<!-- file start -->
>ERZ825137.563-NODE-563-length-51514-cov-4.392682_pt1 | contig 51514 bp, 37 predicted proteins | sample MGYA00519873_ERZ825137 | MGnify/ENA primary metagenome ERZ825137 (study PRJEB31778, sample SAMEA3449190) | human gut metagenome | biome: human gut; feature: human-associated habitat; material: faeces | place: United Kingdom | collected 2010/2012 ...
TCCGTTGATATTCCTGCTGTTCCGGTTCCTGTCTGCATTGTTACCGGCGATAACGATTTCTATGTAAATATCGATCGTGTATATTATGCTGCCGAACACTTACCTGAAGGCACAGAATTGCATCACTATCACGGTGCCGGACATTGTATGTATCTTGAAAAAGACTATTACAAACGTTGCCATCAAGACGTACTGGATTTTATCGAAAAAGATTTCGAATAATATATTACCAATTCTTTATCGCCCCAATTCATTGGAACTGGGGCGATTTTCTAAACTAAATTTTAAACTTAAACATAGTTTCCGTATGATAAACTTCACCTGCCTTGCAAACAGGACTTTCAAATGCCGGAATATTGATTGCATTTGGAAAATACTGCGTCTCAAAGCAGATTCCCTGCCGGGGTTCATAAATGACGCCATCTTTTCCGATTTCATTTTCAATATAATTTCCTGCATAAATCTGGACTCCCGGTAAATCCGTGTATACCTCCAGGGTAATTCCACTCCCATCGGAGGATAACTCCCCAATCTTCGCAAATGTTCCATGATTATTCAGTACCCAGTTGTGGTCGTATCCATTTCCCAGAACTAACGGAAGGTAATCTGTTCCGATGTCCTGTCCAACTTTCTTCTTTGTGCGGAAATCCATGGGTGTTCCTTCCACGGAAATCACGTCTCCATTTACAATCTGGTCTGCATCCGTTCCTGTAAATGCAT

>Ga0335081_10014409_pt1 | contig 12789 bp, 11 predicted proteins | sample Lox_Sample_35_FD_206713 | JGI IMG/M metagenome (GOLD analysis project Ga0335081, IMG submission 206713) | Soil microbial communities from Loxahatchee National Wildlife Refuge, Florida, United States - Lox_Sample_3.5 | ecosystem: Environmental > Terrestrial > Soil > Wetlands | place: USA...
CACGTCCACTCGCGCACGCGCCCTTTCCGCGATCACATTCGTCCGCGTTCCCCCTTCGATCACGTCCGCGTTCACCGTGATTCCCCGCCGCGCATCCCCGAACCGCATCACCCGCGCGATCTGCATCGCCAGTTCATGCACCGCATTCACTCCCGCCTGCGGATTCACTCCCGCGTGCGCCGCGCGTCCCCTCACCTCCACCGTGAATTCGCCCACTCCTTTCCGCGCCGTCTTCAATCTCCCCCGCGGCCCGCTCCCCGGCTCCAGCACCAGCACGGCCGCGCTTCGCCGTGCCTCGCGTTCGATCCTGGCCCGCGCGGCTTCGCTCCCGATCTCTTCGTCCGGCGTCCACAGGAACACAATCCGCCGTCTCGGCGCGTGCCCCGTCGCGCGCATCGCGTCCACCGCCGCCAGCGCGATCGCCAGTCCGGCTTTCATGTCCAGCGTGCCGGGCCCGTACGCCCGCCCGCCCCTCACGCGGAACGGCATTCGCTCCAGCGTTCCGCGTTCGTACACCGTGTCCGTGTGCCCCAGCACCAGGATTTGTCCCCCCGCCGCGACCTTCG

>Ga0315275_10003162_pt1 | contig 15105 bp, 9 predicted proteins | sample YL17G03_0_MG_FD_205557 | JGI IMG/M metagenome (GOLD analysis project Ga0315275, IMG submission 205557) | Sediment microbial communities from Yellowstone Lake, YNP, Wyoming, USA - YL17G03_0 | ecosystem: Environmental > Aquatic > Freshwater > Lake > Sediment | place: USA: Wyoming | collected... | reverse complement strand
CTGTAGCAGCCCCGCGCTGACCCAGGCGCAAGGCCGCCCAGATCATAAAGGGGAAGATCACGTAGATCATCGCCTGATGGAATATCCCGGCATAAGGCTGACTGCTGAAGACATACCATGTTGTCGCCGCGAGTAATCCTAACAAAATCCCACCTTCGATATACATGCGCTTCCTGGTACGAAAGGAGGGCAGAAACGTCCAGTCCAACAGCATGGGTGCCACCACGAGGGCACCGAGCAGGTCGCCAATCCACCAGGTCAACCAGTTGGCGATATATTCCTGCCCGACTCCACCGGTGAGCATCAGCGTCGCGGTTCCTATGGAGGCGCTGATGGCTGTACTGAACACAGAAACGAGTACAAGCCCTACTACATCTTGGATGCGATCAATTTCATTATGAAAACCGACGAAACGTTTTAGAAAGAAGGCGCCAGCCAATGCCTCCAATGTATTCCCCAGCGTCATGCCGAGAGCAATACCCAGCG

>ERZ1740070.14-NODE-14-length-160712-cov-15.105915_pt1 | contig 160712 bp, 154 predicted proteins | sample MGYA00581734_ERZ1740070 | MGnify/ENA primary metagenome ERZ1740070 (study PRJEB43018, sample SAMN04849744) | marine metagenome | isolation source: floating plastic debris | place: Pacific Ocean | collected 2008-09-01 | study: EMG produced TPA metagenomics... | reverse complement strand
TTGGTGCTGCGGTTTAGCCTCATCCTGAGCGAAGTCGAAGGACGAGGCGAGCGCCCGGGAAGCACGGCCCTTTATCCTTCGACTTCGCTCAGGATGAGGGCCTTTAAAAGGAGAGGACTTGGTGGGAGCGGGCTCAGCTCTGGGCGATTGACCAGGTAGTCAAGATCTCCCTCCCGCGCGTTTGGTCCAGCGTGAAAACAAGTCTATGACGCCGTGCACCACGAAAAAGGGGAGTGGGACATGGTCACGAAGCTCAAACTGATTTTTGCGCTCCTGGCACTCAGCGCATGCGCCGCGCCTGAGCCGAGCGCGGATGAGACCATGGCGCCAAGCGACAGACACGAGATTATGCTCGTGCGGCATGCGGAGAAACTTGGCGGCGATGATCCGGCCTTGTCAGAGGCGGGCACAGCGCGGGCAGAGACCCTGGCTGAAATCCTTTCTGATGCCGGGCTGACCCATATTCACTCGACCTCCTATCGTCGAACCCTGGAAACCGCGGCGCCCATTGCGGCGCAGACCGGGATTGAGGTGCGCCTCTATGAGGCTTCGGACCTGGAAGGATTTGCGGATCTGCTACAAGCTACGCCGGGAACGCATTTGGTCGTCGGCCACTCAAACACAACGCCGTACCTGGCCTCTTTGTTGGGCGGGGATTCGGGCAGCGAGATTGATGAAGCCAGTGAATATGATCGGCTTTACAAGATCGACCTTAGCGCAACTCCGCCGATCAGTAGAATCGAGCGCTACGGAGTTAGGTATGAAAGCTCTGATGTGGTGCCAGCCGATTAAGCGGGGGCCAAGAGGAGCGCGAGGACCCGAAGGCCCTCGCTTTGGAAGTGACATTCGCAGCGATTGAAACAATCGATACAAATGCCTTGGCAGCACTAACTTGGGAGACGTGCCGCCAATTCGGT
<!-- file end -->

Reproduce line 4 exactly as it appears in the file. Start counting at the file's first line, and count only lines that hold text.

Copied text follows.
CACGTCCACTCGCGCACGCGCCCTTTCCGCGATCACATTCGTCCGCGTTCCCCCTTCGATCACGTCCGCGTTCACCGTGATTCCCCGCCGCGCATCCCCGAACCGCATCACCCGCGCGATCTGCATCGCCAGTTCATGCACCGCATTCACTCCCGCCTGCGGATTCACTCCCGCGTGCGCCGCGCGTCCCCTCACCTCCACCGTGAATTCGCCCACTCCTTTCCGCGCCGTCTTCAATCTCCCCCGCGGCCCGCTCCCCGGCTCCAGCACCAGCACGGCCGCGCTTCGCCGTGCCTCGCGTTCGATCCTGGCCCGCGCGGCTTCGCTCCCGATCTCTTCGTCCGGCGTCCACAGGAACACAATCCGCCGTCTCGGCGCGTGCCCCGTCGCGCGCATCGCGTCCACCGCCGCCAGCGCGATCGCCAGTCCGGCTTTCATGTCCAGCGTGCCGGGCCCGTACGCCCGCCCGCCCCTCACGCGGAACGGCATTCGCTCCAGCGTTCCGCGTTCGTACACCGTGTCCGTGTGCCCCAGCACCAGGATTTGTCCCCCCGCCGCGACCTTCG